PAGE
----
Although she has been working for me two weeks, I have not asked her for a date nor spoken of anything other than business. Yet the fact is
that for weeks I have thought of little else.
Wow, this is so completely rage-inducing. Hiring someone so that you can date her? Right, early sixties, women just coming into the workforce, sure. Whatever. Hate. It.
I seem to recall an article about a subway breaking down in New York. The passengers who had their noses buried in newspapers began to talk to each other.
I was laughing at this. Noses in newspapers. We are even less social in common spaces now.
He made a mistake. He was trying to sleep. He thought he had to sleep a certain number of hours every night...
Not in a thousand years could I explain it to Uncle Jules, but it is no small thing for me to make a trip, travel hundreds of miles across the country by night to a strange place and come out where there is a different smell in the air and people have a different way of sticking themselves into the world. It is a small thing to him but not to me. It is nothing to him to close his eyes in New Orleans and wake up in San Francisco and think the same thoughts on Telegraph Hill that he thought on Carondelet Street. Me, it is my fortune and misfortune to know how the spirit-presence of a strange place can enrich man or rob a man but never leave him alone, how, if a man travels lightly to a hundred strange cities and cares nothing ing for the risk he takes, he may find himself No one and Nowhere.
Whenever I feel bad, I go to the library and read controversial periodicals. Though I do not know whether I am a liberal or a conservative, I am nevertheless enlivened by the hatred which one bears the other In fact, this hatred strikes me as one of the few signs of life remaining in the world. This is another thing about the world which is upside down: all the friendly and likable people seem dead to me; only the haters seem alive.
"Do you think it is possible for a person to make a single mistake -- not do something wrong, you understand, but make a miscalculation - and ruin his life?"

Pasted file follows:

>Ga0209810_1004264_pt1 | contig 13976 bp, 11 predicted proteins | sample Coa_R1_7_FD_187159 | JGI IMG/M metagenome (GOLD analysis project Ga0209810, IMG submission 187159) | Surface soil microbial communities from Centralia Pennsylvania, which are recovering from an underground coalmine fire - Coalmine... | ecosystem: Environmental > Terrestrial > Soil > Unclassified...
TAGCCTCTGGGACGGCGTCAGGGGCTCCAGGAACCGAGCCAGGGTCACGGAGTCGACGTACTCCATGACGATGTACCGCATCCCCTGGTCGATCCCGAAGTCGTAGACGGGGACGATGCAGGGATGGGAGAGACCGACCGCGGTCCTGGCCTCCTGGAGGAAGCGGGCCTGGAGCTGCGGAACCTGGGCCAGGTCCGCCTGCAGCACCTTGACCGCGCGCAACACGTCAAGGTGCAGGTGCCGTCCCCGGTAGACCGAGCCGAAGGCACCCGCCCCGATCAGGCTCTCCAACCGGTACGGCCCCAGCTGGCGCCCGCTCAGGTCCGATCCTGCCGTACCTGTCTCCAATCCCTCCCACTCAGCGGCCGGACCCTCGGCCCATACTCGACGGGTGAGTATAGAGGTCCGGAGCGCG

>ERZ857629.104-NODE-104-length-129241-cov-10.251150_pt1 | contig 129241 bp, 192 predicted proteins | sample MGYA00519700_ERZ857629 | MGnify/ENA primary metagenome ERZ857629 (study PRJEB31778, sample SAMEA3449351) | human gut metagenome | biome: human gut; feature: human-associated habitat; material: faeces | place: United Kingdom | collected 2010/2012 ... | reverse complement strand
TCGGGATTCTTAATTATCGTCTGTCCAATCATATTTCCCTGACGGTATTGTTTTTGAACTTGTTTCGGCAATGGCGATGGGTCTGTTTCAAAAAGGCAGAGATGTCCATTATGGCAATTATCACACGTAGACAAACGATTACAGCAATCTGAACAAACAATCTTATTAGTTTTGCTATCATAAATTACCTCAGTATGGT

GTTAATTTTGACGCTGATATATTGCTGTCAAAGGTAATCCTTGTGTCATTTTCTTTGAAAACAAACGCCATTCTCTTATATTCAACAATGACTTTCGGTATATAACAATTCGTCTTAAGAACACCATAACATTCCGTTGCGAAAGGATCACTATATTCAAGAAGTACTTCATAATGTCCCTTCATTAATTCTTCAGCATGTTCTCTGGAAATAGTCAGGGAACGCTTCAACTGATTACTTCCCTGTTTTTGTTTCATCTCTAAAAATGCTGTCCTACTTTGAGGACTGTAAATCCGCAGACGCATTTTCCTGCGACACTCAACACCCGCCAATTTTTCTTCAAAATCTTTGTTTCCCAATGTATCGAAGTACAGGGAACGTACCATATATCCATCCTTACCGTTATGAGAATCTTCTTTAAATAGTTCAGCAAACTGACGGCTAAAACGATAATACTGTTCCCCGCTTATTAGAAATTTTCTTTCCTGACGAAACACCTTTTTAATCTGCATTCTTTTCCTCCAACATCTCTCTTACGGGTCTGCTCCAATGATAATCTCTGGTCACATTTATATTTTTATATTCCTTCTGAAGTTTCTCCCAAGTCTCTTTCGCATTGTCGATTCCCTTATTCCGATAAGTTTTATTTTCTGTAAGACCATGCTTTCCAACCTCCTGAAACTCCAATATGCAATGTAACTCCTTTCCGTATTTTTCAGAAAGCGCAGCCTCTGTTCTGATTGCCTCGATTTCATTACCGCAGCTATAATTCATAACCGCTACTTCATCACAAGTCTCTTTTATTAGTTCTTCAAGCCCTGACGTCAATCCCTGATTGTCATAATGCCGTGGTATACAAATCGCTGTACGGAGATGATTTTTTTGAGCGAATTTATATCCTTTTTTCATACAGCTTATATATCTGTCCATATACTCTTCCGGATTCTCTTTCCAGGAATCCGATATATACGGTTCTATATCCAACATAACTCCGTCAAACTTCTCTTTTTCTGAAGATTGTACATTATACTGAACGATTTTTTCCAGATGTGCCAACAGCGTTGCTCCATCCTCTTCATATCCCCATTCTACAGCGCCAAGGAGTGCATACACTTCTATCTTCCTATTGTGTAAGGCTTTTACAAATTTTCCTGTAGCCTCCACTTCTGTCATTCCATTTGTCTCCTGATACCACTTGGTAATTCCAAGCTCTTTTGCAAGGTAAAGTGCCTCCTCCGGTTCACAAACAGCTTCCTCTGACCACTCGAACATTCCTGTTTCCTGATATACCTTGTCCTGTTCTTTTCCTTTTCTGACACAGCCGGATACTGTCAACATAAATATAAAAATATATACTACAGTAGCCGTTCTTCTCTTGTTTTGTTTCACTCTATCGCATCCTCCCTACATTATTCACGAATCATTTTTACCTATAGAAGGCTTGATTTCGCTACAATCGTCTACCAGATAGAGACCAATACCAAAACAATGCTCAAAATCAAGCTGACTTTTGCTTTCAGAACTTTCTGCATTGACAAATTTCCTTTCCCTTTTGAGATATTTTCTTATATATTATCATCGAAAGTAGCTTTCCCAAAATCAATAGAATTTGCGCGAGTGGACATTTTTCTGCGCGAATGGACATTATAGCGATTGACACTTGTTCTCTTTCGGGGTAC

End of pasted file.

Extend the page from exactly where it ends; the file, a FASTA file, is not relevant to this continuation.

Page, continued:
"I mean after all. Couldn't a person be miserable because he got one thing wrong and never learned otherwise - because the thing he got wrong was of such a nature that he could not be told because the telling iteslf got it wrong - just as if you had landed on Mars and therefore had no way of knowing that a Martian is mortally offended by a question and so every time you asked what was wrong, it ony grew worse for you?"
You say it is a simple thing surely, all gain and no loss, to pick up a good-looking woman and head for the beach on the first fine day of the year. So say the newspaper poets. Well it is not such simple thing and if you have ever done it, you know it isn't -- unless, of course, the woman happens to be your wife or some other everyday creature so familiar to you that she is as invisible as yourself. Where there is chance of gain, there is also chance of loss. Whenever one courts great happiness, one also risks malaise.
We swim and lie down together. The remarkable discovery forces itself upon me that I do not love her so wildly as I loved her last night.
But, good as it is, my old place is used up (places get used up by rotatory and repetitive use) and when I awake, I awake in the grip of everydayness. Everydayness is the enemy. No search is possible. Perhaps there was a time when everydayness was not too strong and one could break its grip by brute strength. Now nothing breaks it - but disaster
"Losing hope is not so bad. There's something worse: losing hope and hiding it from yourself."
Money is a good counterpoise to beauty. Beauty, the quest of beauty alone, is a whoredom.